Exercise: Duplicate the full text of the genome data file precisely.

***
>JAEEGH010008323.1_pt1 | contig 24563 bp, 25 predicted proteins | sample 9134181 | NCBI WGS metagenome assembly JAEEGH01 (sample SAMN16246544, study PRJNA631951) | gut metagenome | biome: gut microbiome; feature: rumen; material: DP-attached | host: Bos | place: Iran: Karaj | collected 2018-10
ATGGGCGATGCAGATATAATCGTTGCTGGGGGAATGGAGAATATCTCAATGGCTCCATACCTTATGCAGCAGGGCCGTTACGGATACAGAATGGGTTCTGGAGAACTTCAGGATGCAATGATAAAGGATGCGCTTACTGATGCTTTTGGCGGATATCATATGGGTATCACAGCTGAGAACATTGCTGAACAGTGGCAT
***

>JAEEGH010008323.1_pt1 | contig 24563 bp, 25 predicted proteins | sample 9134181 | NCBI WGS metagenome assembly JAEEGH01 (sample SAMN16246544, study PRJNA631951) | gut metagenome | biome: gut microbiome; feature: rumen; material: DP-attached | host: Bos | place: Iran: Karaj | collected 2018-10
ATGGGCGATGCAGATATAATCGTTGCTGGGGGAATGGAGAATATCTCAATGGCTCCATACCTTATGCAGCAGGGCCGTTACGGATACAGAATGGGTTCTGGAGAACTTCAGGATGCAATGATAAAGGATGCGCTTACTGATGCTTTTGGCGGATATCATATGGGTATCACAGCTGAGAACATTGCTGAACAGTGGCAT